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Fund Focus: Magnum IT

The fund has delivered exceptional returns but high exposure to small caps makes it perilous

Rewarding, But Risky
This small-cap dominated sector fund is capable of delivering exceptional returns but will surely test your patience every now and then. More than half of the portfolio allocated to smaller companies means the fund will be highly volatile - something that's well reflected in the fund's standard deviation, the second highest in the category. Investors need to stay put here for a longer period to get the best out of this fund.

Magnum IT hit the headlines last year recording a trailblazing performance under the leadership of erstwhile fund manager Sandip Sabharwal. After an eight-month stint, he left the fund house in November last year and since then the fund has seen three manager changes.

Against the superlative performance in 2005, the fund underperformed in the first quarter of 2006. During the recent crash as well, the fund was among the worst sufferers. It would be interesting to see how the new manager, Nimesh Chandan, manages volatility ahead with a portfolio dominated by small-cap stocks. To start with, he has improved the diversity of the portfolio and cut exposure to individual stocks. Before 2005, the fund's performance was not very impressive. It failed to beat the category average in each of the calendar years from 2001 to 2004. But things turned-around in 2005 as the fund's portfolio went for a complete makeover. Large-cap stocks, which used to form the core of the fund, made way for small-caps. Currently, 46 per cent of the fund's assets are invested in small-cap stocks.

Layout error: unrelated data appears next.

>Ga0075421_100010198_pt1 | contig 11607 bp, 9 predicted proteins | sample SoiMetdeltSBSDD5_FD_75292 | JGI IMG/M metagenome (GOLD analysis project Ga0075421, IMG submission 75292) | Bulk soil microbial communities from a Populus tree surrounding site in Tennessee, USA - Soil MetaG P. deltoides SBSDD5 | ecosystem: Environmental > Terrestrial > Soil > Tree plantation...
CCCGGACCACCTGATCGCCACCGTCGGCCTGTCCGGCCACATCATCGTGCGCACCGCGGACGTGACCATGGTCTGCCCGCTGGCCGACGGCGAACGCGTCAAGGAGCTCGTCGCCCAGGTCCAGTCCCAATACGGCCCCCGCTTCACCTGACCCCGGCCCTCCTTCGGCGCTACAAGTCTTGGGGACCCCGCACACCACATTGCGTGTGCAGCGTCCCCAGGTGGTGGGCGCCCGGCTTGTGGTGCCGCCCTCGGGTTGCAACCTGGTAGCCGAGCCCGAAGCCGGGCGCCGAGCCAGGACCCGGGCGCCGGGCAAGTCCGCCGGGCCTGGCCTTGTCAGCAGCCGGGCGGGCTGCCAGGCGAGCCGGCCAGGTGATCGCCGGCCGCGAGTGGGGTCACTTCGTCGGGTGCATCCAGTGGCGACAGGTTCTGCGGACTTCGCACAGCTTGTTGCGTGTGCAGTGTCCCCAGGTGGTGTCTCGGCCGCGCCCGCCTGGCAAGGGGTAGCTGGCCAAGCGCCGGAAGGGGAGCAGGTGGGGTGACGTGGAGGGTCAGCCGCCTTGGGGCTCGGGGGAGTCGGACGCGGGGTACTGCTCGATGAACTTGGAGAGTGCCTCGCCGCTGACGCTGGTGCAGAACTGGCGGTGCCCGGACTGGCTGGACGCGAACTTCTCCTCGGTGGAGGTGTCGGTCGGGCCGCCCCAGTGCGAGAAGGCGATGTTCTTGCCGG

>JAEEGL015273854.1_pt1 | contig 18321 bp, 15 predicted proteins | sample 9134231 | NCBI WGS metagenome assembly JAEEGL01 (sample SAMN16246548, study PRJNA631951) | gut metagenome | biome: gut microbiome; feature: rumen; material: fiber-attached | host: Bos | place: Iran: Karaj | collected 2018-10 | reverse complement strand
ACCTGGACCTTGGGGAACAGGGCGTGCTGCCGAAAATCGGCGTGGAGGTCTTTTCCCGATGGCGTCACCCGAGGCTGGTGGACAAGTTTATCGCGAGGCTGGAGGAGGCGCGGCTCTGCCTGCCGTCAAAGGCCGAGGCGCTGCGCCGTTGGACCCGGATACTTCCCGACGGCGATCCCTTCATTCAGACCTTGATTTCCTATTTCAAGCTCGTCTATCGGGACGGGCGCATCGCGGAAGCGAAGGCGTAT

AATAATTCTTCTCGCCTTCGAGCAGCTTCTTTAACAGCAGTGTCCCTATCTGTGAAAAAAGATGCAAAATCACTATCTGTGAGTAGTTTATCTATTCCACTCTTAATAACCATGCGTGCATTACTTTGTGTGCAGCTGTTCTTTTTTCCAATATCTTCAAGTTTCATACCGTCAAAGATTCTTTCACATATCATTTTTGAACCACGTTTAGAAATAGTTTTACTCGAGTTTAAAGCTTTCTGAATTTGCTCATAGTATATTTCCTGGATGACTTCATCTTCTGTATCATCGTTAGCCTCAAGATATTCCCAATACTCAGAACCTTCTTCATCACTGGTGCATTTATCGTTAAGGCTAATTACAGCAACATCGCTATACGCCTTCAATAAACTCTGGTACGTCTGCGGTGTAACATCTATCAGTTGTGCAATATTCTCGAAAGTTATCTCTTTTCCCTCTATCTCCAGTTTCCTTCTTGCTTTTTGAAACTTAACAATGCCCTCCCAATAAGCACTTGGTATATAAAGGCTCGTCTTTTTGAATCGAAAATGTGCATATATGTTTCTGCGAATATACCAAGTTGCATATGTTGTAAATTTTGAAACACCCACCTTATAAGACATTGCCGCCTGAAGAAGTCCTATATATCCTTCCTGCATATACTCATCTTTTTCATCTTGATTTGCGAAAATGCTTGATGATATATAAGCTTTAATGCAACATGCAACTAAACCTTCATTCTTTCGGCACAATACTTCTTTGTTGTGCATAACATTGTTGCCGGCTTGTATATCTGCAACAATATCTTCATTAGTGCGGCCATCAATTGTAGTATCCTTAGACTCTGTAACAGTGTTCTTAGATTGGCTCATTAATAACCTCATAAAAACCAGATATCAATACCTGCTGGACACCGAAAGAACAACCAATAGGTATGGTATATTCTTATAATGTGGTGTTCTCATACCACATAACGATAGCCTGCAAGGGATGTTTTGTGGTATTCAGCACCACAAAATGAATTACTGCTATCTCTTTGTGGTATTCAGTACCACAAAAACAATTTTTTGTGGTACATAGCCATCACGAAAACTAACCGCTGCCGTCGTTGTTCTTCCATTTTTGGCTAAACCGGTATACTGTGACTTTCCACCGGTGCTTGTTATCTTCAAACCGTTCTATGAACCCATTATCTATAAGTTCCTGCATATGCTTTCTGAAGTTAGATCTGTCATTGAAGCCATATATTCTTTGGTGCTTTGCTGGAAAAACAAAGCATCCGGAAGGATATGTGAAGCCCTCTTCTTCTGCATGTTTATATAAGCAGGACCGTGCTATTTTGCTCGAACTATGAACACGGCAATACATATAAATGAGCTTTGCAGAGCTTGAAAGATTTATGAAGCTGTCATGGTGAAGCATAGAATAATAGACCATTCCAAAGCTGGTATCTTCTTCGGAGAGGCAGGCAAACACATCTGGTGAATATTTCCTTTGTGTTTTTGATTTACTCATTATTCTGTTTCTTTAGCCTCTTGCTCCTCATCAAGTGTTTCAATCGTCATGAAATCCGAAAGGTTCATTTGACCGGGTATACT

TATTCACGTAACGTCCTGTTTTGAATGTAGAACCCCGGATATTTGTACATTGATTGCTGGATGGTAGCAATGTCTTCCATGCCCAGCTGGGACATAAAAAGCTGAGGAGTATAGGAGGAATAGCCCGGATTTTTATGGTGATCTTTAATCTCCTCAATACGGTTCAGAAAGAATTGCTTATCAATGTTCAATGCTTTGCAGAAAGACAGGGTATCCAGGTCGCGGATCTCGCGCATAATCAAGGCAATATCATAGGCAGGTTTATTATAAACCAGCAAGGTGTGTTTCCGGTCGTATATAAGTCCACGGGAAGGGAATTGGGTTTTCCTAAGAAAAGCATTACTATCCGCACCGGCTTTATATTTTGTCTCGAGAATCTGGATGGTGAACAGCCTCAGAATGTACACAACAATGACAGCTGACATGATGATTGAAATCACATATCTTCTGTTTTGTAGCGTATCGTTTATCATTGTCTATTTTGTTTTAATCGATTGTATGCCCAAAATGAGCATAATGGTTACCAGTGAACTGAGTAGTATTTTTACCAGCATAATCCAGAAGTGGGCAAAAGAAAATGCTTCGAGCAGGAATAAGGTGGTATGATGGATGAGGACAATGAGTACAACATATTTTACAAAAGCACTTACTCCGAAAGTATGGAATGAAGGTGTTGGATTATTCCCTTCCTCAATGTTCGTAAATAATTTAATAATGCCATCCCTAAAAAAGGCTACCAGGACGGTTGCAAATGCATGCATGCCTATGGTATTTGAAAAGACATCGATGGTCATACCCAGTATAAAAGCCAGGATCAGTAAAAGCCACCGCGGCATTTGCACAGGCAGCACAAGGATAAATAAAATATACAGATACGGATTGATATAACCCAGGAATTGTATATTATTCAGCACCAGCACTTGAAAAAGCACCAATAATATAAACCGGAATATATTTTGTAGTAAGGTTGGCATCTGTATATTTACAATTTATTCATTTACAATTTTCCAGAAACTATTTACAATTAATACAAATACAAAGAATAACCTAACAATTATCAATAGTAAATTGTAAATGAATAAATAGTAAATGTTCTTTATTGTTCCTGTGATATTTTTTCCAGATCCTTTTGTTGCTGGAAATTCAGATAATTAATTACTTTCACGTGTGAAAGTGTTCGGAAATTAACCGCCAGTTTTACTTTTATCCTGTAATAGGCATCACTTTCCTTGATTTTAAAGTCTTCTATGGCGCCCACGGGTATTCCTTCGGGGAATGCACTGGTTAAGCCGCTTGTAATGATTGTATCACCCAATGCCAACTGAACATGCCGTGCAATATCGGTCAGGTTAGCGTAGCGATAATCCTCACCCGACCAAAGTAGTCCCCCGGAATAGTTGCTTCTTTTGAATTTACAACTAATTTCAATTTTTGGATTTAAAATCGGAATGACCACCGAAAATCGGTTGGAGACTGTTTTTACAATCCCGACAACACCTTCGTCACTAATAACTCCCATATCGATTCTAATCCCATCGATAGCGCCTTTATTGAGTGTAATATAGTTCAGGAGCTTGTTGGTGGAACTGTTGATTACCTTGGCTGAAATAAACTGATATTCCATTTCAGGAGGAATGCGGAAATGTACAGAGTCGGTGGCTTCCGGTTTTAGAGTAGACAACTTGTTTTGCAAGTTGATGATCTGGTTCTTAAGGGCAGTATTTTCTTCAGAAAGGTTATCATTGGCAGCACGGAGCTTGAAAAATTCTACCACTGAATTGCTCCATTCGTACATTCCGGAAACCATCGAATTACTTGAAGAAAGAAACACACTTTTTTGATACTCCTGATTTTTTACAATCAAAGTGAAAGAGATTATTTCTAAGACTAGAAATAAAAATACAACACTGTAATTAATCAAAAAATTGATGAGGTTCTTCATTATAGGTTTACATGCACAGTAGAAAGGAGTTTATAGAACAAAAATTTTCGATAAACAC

Though this strategy resulted into higher volatility, it worked well for the fund. For the first time, Magnum IT earned the top slot by delivering 65.40 per cent return in 2005, much more than the 54.20 per cent gain of the second-best fund in the category.

The new manager has taken a few good steps but he would be tested by the prevailing uncertainty in the stock markets. For investors, patience is the key here because a portfolio dominated by smaller companies will continue to be highly volatile.